Commodity price risk, which dropped to second, has previously always topped the survey during its 12-year history.
Community relations and social license to operate was third, rising one place from 2021.
KPMG global mining leader Trevor Hart said it was telling that ESG risks made up two of the top three.
Of those executives surveyed, 72% agreed or strongly agreed that ESG would be a cause of major disruption in the industry over the coming three years, while 84% agreed or strongly agreed that success in the long run would become increasingly dependent on defining success in broader than just financial terms, requiring the need to look more holistically at stakeholder returns including governments, communities, and employees.
But more than half of respondents did not believe ESG expectations were clearly understood and consistent across the market.
Political instability and nationalisation was fourth, rising three places.
Hart noted the survey was conducted before Russia's invasion of Ukraine.
"So perhaps if we were to run it today, there might be some slightly different outcomes," he told reporters at a briefing in Perth.
"But geopolitical tension does continue to escalate in the top 10 and we've seen that even before Ukraine."
The global trade conflict was fifth, followed by the ability to access and replace reserves and permitting risk.
Supply chain risk was eighth.
"It's a bit of a hangover from COVID - what was a health issue has now become a business continuity issue," Hart said.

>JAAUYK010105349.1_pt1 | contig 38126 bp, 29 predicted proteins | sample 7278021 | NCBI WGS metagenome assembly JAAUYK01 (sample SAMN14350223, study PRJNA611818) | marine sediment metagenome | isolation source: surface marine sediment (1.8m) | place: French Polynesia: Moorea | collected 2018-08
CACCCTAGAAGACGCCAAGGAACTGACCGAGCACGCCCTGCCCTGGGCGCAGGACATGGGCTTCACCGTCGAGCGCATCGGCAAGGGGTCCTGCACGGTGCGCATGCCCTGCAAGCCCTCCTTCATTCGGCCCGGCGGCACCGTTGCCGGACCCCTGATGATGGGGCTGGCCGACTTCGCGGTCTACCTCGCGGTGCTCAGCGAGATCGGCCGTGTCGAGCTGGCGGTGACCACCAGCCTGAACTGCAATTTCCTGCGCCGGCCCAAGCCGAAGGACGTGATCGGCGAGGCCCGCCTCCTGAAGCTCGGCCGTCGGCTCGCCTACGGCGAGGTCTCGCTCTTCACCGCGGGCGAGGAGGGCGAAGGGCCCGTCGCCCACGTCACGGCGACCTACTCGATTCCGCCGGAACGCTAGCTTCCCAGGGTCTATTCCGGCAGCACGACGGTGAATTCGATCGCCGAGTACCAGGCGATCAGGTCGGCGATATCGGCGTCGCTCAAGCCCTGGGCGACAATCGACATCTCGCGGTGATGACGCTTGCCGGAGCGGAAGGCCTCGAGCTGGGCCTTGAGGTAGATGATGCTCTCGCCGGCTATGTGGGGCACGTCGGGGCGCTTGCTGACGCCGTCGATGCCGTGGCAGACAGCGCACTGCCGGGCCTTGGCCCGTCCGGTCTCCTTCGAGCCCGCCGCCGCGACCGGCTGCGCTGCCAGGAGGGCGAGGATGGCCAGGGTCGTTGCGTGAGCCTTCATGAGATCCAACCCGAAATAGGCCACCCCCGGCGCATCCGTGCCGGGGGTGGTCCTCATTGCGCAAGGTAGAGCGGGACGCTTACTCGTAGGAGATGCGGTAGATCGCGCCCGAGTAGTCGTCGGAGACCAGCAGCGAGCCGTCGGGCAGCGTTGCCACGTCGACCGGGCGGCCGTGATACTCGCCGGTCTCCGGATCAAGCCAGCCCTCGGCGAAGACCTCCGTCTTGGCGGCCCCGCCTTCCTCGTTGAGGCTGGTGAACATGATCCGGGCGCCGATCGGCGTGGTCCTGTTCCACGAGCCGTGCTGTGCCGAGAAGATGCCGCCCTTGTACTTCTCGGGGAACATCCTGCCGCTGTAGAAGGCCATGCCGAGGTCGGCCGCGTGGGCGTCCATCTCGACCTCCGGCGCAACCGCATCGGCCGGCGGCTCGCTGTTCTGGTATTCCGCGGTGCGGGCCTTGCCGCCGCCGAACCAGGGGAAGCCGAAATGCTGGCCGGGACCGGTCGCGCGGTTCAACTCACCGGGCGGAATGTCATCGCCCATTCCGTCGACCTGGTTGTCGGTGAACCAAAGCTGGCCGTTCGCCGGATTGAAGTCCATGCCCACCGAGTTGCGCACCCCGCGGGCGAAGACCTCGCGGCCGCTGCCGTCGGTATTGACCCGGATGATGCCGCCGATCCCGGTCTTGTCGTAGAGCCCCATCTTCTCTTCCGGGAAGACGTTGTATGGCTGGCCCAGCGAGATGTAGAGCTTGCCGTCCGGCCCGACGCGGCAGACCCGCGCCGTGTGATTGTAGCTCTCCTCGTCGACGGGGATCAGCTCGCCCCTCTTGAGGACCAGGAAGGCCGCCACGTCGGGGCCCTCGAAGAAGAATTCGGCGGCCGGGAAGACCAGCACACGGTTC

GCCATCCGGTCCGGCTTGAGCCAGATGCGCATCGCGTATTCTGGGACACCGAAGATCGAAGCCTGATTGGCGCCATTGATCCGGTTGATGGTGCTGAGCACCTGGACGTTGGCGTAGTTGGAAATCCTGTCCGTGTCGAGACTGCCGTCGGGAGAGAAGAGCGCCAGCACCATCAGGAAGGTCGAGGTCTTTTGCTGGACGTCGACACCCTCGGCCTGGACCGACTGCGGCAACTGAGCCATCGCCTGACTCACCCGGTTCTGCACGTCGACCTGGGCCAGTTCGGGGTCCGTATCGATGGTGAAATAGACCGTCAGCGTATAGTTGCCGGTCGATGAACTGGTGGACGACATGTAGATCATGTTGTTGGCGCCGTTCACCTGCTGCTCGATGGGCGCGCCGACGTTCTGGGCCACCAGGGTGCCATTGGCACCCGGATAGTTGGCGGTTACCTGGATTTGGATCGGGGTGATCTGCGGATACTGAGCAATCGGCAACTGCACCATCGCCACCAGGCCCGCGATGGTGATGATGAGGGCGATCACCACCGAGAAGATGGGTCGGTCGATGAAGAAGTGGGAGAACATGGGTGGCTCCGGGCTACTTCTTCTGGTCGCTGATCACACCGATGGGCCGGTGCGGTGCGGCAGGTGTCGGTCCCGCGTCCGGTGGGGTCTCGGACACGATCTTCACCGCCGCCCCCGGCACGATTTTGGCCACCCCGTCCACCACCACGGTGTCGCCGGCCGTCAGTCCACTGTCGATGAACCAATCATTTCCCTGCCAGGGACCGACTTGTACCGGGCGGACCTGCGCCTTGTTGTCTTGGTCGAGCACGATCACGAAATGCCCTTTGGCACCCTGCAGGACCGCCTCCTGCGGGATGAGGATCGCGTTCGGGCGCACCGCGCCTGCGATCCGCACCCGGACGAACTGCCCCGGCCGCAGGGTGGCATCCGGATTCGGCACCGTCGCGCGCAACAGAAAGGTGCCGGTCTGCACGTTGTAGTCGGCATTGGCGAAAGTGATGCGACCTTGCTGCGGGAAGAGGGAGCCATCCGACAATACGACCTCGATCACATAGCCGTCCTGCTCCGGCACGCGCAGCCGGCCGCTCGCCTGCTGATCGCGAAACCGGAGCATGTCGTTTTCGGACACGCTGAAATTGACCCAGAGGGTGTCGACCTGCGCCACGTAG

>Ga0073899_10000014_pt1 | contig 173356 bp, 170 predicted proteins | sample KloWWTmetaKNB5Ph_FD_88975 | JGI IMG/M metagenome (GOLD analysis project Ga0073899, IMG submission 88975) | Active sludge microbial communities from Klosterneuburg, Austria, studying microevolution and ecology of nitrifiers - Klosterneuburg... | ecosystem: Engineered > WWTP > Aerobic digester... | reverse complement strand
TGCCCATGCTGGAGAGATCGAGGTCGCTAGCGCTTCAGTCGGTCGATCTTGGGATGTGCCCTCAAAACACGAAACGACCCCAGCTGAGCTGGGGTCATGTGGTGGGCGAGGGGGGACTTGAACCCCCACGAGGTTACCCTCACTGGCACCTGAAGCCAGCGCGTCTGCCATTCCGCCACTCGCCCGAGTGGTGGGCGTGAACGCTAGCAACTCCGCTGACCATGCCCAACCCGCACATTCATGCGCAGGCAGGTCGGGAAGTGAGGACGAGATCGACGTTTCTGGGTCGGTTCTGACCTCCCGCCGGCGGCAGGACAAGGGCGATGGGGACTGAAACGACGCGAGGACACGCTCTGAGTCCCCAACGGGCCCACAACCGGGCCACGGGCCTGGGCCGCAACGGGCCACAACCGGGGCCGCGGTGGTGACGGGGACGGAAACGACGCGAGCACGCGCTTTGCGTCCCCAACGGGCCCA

"It was previously a relatively benign, simple business issue as opposed to now something that needs to be actively managed."
The new entry in 2022 was the talent crisis, which is not unique to mining.
"This talent crisis is everywhere from the rock face right through to the boardroom," KPMG Australia national mining leader Nick Harridge said.
Harridge said technical skills to manage climate change and carbon markets expertise were in high demand.
"There is an imperative right now for mining companies to consider the broader set of opportunities and challenges facing their companies including ensuring they have the right skills for ESG disruption and business change," he said.
The survey showed that Australian executives were far more confident than their counterparts in the Americas.
Three quarters of Australians described themselves as confident or very confident, much higher than Canada (62%), the US (58%) and Latin America (54%).
Hart said he wasn't surprised by the optimism in Australia, given the strength of balance sheets and the exposure to growth metals.
"We've got that optionality in our sector," he said.
Australians were also most bullish on access to capital, with 44% saying it had improved, compared to only 27% of Canadians and 27% in the US and Latin America.
Australians also saw the least need for consolidation at only 34%.
Fourth fifths of Latin Americans saw the need for consolidation, followed by 58% of Canadians and 50% of Americans.
Breaking down the risks, Australians ranked commodity prices as the top risk, followed by decarbonisation, the talent crisis and community relations and social license to operate.
In Canada, the top risk was seen as community relations and social license to operate, followed by ability to access and replace reserves and environmental risks.
US respondents saw commodity prices as the top risk, followed by environmental risks, political instability and regulatory and compliance changes.
In Latin America, the top risk was environmental, followed by community relations and social license to operate and commodity price risk.
"The good news is the industry is well-capitalised and well-funded to meet some of these issues," Hart said.